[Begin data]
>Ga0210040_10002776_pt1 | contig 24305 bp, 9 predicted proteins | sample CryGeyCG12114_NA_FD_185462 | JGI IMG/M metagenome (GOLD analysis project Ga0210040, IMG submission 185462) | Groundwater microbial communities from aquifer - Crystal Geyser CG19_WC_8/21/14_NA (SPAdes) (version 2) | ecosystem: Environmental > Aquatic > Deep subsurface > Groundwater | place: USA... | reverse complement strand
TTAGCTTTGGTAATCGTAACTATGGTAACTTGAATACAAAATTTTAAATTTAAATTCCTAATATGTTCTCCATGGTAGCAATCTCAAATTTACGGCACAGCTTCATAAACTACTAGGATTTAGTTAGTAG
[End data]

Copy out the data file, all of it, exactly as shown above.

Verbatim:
>Ga0210040_10002776_pt1 | contig 24305 bp, 9 predicted proteins | sample CryGeyCG12114_NA_FD_185462 | JGI IMG/M metagenome (GOLD analysis project Ga0210040, IMG submission 185462) | Groundwater microbial communities from aquifer - Crystal Geyser CG19_WC_8/21/14_NA (SPAdes) (version 2) | ecosystem: Environmental > Aquatic > Deep subsurface > Groundwater | place: USA... | reverse complement strand
TTAGCTTTGGTAATCGTAACTATGGTAACTTGAATACAAAATTTTAAATTTAAATTCCTAATATGTTCTCCATGGTAGCAATCTCAAATTTACGGCACAGCTTCATAAACTACTAGGATTTAGTTAGTAG